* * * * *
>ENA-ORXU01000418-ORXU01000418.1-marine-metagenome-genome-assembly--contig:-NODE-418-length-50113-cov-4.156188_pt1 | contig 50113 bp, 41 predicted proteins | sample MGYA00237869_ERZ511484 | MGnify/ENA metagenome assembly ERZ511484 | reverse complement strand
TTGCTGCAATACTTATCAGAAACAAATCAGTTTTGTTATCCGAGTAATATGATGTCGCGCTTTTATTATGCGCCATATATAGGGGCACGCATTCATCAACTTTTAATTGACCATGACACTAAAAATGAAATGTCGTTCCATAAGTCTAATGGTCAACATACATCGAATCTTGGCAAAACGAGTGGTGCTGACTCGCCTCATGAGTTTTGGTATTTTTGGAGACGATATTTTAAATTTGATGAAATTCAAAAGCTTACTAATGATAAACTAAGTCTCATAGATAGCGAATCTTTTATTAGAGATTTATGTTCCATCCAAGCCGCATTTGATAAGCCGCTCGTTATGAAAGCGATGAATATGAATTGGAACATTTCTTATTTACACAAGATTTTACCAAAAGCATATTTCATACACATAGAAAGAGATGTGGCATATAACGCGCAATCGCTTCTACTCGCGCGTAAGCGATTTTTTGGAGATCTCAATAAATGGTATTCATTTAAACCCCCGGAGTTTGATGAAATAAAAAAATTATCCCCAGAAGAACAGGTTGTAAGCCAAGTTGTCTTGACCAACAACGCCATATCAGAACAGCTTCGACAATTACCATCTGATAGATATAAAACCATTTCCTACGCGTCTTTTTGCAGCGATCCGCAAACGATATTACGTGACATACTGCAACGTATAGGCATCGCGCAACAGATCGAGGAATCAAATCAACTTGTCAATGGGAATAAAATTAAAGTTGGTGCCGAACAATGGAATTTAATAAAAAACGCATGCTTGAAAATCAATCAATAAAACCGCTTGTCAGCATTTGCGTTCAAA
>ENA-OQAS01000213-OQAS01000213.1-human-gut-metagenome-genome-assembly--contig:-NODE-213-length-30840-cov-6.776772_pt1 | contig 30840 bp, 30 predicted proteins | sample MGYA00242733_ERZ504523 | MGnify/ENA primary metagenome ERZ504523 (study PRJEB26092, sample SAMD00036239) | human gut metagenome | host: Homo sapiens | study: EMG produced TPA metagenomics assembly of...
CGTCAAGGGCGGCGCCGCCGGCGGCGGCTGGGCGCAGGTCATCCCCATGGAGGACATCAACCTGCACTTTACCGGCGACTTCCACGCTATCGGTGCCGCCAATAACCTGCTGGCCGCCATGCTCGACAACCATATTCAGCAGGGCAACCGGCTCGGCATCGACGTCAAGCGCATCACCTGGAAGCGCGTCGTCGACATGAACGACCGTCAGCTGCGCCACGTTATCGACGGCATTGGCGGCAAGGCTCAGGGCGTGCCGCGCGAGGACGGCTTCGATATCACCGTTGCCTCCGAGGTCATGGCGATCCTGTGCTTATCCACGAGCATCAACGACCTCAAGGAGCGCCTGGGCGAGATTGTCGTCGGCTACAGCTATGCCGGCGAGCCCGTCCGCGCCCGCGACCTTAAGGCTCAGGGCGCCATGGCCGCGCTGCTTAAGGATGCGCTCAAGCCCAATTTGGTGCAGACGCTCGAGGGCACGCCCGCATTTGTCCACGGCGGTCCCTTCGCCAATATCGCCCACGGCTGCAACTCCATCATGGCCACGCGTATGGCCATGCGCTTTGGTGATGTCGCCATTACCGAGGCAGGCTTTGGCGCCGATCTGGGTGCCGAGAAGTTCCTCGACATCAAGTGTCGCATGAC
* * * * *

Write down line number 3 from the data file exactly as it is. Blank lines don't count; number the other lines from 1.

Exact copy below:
>ENA-OQAS01000213-OQAS01000213.1-human-gut-metagenome-genome-assembly--contig:-NODE-213-length-30840-cov-6.776772_pt1 | contig 30840 bp, 30 predicted proteins | sample MGYA00242733_ERZ504523 | MGnify/ENA primary metagenome ERZ504523 (study PRJEB26092, sample SAMD00036239) | human gut metagenome | host: Homo sapiens | study: EMG produced TPA metagenomics assembly of...